The nurseries, she said "propagate them from seeds they’ve collected ethically...not taking more than 10 percent of seed for an area."

Also, a native-plant sale will be held at the Thacher Nature Center this Saturday and Sunday, April 29 and 30, from 10 a.m. to 3 p.m. each day. Native perennials, grasses, and ferns suitable for a full range of soil and light conditions will be sold; each purchased plant will come with growing instructions.

Tormey Cole shared pictures and descriptions she has assembled of local native plants. Each took four or five days’ work, gathering information, she said.

"Every plant," Tormey Cole concluded, "is like my favorite plant; they’re all from New York State."

Laurel’s list

Her descriptions follow.

— Trout Lily: "This lovely ephemeral is a woodland plant," says Tormey Cole. "It blooms before the trees leaf out. The common name for this plant indicates its connection — don’t go fly-fishing for trout until this little beauty blooms. It has mottled foliage that is especially attractive."

The Trout Lily likes shade or partial shade, and loam or clay soil that is mesic or mesic-dry. It roots deeply so is hard to transplant. It has yellow blossoms in April land May.

— Wild Bleeding Heart: "The foliage of this plant is ferny and the flowers bloom well into summer," says Tormey Cole. "It’s related to the common, exotic Bleeding Heart but does not go dormant and blooms over a much longer period of time...Works as an excellent ground cover when protected from the hottest afternoon sun. Would look gorgeous with Ohio Spiderwort and Wild Geranium.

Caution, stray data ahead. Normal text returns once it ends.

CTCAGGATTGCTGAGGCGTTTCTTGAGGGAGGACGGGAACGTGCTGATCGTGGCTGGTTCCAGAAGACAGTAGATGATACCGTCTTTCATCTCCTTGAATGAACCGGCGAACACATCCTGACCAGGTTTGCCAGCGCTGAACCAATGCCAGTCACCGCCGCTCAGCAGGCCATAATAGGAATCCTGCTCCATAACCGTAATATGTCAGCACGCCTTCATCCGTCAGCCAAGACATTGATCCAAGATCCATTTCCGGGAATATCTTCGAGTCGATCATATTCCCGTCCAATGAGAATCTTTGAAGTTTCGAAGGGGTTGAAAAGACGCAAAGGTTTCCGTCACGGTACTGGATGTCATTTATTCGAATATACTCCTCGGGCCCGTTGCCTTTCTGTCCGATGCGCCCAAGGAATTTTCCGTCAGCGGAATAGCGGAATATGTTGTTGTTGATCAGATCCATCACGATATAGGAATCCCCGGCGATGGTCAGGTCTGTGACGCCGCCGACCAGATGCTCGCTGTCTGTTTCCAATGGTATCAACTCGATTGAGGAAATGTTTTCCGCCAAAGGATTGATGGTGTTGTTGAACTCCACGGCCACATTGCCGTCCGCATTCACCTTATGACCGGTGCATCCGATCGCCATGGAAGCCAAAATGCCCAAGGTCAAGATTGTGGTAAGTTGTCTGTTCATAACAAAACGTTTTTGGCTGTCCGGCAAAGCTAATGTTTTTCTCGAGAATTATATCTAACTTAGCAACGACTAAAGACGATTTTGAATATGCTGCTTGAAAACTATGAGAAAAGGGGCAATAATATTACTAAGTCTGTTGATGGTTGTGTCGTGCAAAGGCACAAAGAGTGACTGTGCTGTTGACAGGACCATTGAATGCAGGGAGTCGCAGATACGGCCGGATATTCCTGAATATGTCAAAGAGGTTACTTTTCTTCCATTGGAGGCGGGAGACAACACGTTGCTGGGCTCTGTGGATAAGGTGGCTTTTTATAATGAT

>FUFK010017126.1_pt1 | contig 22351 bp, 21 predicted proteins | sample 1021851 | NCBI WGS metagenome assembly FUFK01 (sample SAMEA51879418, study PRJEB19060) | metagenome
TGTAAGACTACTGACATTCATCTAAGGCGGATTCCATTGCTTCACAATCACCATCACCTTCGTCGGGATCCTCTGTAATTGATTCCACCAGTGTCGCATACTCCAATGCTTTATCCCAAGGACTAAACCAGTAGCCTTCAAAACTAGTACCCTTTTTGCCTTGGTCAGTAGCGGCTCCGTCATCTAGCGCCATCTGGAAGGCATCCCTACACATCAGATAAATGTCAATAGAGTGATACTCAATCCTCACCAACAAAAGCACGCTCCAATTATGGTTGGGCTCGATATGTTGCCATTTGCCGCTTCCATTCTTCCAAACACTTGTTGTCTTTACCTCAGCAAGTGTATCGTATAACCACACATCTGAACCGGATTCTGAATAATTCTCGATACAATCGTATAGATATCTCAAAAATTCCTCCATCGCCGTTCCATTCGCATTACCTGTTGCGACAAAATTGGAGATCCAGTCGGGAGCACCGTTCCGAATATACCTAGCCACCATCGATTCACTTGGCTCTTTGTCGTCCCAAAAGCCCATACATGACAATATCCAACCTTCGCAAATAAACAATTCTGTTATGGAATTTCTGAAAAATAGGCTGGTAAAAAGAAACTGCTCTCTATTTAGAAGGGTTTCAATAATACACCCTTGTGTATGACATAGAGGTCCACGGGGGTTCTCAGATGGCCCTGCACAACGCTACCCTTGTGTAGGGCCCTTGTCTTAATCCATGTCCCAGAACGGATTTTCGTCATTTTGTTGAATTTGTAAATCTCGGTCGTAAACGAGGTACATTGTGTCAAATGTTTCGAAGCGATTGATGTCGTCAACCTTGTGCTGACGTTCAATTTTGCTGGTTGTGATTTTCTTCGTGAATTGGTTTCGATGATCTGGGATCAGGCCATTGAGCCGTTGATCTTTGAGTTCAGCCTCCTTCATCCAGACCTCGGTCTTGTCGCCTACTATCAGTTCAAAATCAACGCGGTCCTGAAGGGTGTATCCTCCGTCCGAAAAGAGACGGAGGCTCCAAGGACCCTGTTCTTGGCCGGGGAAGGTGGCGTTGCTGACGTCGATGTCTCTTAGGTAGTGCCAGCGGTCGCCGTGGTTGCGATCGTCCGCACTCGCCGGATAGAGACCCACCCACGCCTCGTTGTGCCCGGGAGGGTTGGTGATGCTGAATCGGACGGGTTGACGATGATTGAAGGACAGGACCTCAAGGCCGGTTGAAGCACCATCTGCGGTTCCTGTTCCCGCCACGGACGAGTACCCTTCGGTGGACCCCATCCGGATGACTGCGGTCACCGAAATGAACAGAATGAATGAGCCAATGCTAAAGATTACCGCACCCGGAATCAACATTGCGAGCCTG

The Wild Bleeding Heart likes shade or partial shade, and sand, loam, or clay soil that is wet-mesic, mesic, or mesic-dry. It has pink flowers in June and July.

— Big-Leafed Aster: "These cheery flowers will light up a shady area," says Tormey Cole. "Like all asters, they bloom in the fall — just in time for the Monarch migration. They spread by rhizomes so can act as a ground cover and slope stabilizer and are drought tolerant."

Big-Leafed Asters like shade or partial shade, and sand, loam or clay that is wet-mesic, mesic, mesic-dry, or dry. Its blossoms are bluish-white in August, September, and October.

— American Ipecac: "This lovely little sub-shrub is semi-woody. It has been extirpated from New York State, a sad loss. Its ferny foliage is very attractive and new growth has a reddish tinge," says Tormey Cole. "The delicate-looking white starry blooms can completely cover the plant....This beautiful carefree plant is no-maintenance and deserves to be re-introduced to its native locale."

The American Ipecac likes full sun to partial shade and tolerates heavy clay; soil can be mesic-wet, mesic, or mesic-dry. It has white flowers in May, June, and July.

— Wild Geranium: "Lovely open-faced lavender flowers," says Tormey Cole. "The foliage of this plant is deeply and palmately lobed," she goes on, explaining this means, shaped like the palm of a hand. "It makes a long-blooming wildflower in the shady garden or in a sunny area with sufficient moisture. It spreads by rhizomes so it can act as a spring-blooming ground cover."

The Wild Geranium likes sun, partial shade, or shade, and sand or loam that is mesic or mesic-dry. It has lavender flowers in April, May, and June.

— Ohio Spiderwort: "This lovely plant has strappy leaves that jut out from the base of the flower clump — giving it its spidery appearance," says Tormey Cole. "It will seed about so you don’t even have to dig it up and divide it." The species is endangered, she said, and she planted three in her garden of heavy clay where they have thrived.

The Ohio Spiderwort likes full sun or partial shade and grows in sand, loam, or clay that is wet-mesic, mesic, mesic-dry, or dry. It has blue flowers in June and July.

— Prairie Smoke: "This diminutive plant is a must for every gardener. Try to find a spot for this beauty," says Tormey Cole. "I have had mine at the base of our mailbox where it gets abused by road salt, asphalt heat, and baking sun. It is never given any additional water."